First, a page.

Superannuation fees and underperforming funds in the spotlight as Federal Government looks to protect nest eggs
With less than a third of the super he should have at his age, Craig Johnson, 54, doesn’t think he’ll be in a position to retire anytime soon — and he blames his super fund.
Despite being in the workforce for almost 40 years, Craig has less than $100,000 in his superannuation account.
The Association of Super Funds of Australia (ASFA) says a 54-year-old like him should have $330,000 saved for what they call a comfortable retirement.
Craig spent periods self-employed where he wasn’t contributing to his super, but he also believes he paid excessive fees.
“When I made the comparison between my wife’s account and my account and what I thought I’d contributed over that period of time, I was staggered,” he said.
“I thought there might have been a mistake. It was well, well under what I thought might have been in the account over that period of time.
“You want to think at the end that you’ve got a reliable nest egg to fall back on, and when you don’t have that it’s a very hollow feeling.”
‘Underperformance’ on the radar
In last month’s budget, the Federal Government announced new rules to force underperforming funds to lift their game, but critics fear they will have negative consequences and actually leave some people worse off.
The Federal Government said fund underperformance and excessive fees were resulting in people getting to retirement without the nest eggs they should have.
“We know that if you are stuck in an underperforming fund, it can cost you tens of thousands of dollars to your retirement savings,” Assistant Minister for Superannuation Jane Hume said.
The new measures announced last month include a new online comparison tool and a system to minimise duplicate accounts.
But perhaps the biggest shakeup is a new way of measuring “underperformance” and punishing funds that are found to not be serving their members.
“Now, every fund manager can have a bad year,” Ms Hume said.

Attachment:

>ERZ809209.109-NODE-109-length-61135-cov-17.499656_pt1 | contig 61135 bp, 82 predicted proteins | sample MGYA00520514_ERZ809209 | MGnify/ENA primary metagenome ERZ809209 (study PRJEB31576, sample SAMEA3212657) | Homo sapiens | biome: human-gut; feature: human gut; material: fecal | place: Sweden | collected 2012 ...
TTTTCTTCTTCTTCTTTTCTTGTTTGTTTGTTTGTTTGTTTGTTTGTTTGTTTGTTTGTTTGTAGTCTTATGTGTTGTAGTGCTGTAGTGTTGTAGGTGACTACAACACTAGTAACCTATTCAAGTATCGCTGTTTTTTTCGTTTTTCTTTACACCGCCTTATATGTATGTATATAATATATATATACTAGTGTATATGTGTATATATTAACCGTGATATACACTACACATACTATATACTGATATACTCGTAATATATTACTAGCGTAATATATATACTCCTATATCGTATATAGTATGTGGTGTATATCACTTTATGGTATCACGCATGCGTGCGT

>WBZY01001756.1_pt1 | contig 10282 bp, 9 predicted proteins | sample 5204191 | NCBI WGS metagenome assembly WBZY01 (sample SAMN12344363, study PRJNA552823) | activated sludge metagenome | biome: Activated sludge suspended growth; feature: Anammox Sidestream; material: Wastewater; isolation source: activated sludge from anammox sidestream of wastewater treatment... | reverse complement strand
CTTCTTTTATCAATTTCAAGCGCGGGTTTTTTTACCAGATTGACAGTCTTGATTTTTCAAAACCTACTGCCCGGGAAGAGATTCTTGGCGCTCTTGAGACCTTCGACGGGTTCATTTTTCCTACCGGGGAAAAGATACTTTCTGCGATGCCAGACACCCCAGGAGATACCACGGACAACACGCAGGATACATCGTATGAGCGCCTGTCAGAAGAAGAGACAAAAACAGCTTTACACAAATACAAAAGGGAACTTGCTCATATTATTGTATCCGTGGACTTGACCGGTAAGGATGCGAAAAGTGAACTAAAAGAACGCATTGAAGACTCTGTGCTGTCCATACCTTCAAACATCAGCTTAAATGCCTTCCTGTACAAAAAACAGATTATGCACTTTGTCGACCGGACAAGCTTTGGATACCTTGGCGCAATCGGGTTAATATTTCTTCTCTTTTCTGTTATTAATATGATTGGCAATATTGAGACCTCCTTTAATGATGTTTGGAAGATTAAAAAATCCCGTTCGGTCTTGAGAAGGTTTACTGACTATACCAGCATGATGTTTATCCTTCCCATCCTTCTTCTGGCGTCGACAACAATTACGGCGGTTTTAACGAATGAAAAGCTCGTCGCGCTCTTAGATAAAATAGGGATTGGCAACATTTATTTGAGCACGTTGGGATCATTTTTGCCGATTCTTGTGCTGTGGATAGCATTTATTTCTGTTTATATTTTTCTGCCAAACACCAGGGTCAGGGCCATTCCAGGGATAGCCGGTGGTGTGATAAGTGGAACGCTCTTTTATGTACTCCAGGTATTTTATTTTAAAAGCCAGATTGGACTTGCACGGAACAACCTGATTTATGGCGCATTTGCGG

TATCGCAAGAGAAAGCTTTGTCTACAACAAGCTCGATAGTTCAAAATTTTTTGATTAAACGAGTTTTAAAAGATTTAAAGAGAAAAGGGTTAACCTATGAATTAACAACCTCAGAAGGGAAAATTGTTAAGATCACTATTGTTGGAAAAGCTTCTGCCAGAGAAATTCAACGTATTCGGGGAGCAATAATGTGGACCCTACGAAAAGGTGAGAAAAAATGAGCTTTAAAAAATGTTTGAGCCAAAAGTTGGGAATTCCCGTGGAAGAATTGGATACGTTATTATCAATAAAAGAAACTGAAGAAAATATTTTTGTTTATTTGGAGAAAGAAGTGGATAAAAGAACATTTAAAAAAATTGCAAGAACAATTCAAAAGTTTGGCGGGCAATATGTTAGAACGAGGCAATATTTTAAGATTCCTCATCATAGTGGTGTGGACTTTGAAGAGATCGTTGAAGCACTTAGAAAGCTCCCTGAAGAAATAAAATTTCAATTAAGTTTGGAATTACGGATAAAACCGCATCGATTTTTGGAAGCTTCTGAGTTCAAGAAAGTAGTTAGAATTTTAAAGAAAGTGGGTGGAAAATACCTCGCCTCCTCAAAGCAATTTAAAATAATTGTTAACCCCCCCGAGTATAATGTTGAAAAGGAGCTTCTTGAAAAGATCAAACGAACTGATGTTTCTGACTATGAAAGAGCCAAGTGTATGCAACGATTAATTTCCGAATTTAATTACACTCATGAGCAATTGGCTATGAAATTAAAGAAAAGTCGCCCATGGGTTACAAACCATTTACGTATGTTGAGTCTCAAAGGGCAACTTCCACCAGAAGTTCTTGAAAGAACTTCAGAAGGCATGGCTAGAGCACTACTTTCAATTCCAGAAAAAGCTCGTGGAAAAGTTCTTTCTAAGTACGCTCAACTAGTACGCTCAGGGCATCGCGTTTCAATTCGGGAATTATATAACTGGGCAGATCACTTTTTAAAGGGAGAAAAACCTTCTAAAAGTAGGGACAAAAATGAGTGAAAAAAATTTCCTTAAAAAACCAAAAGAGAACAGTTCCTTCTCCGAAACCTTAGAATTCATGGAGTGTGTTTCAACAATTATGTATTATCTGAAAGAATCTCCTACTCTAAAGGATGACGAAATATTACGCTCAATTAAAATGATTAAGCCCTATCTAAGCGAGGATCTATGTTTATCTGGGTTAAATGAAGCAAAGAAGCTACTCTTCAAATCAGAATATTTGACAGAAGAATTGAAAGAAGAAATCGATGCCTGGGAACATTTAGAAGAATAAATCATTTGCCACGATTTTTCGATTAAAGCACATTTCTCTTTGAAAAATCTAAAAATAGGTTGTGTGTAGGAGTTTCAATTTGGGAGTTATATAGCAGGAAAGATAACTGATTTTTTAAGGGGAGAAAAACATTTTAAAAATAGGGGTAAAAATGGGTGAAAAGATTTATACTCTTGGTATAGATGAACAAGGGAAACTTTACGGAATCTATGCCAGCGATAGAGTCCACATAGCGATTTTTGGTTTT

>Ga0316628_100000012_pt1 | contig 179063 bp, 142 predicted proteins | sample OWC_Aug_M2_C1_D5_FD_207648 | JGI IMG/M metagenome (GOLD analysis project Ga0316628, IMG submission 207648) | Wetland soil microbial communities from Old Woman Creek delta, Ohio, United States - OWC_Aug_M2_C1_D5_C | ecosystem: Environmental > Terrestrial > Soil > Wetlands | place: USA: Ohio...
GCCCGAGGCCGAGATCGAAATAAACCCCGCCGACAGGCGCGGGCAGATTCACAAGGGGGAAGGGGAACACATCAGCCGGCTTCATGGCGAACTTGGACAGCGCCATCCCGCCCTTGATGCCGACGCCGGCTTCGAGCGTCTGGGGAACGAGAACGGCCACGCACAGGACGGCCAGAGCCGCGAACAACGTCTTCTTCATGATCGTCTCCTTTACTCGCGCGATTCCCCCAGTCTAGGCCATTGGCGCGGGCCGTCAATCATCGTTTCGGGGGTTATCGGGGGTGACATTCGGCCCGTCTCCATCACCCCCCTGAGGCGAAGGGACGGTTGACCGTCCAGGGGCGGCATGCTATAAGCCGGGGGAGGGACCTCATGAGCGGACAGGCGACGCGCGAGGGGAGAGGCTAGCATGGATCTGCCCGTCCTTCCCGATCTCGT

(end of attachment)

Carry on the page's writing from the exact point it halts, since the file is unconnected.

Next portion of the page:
“The Productivity Commission believes that an eight-year time horizon is the appropriate benchmark for testing whether a fund is performing and delivering on its promises.”
Super funds will be judged on their performance against benchmarks for different types of investments.
However, law academic Scott Donald, from the University of New South Wales, is worried the reforms could end up hurting some super fund members.
“One of the things that I think the Government needs to consider is exactly what sort of dynamics is that going to cause,” Mr Donald said.
“One of the real risks that we have here is that a fund that has underperformance for a period has a very difficult question to decide for itself.
“Do they start taking more risks to try to win back the amount of money that they’ve lost? Or do they shut it down, open up a new fund?
“It’s very unclear exactly what sort of decision the chief executive of that fund is going to make at that point.”
Recession raises money questions
If a fund is declared to be underperforming, it will have to tell its existing members and stop accepting any new members.
Mr Donald said this could present its own problems.
He said people receiving a letter stating their fund had underperformed might get nervous and remove their money, while some people wouldn’t even open the envelope in the first place.
“It’s the disengaged members who we’re trying to protect, who are the most likely to be left behind in the fund,” he said.
He said the members might be left out of pocket if their super fund held a fire sale of assets or have to fork out for a fund’s winding up costs.
The Government was attempting to tackle an important issue but it’s proposal was a bit of a “sledgehammer”, he said.
“The danger is that the design of both the test, and the response to what happens when somebody is identified as being an underperforming fund is — there’s just not enough sophistication in understanding what could happen.”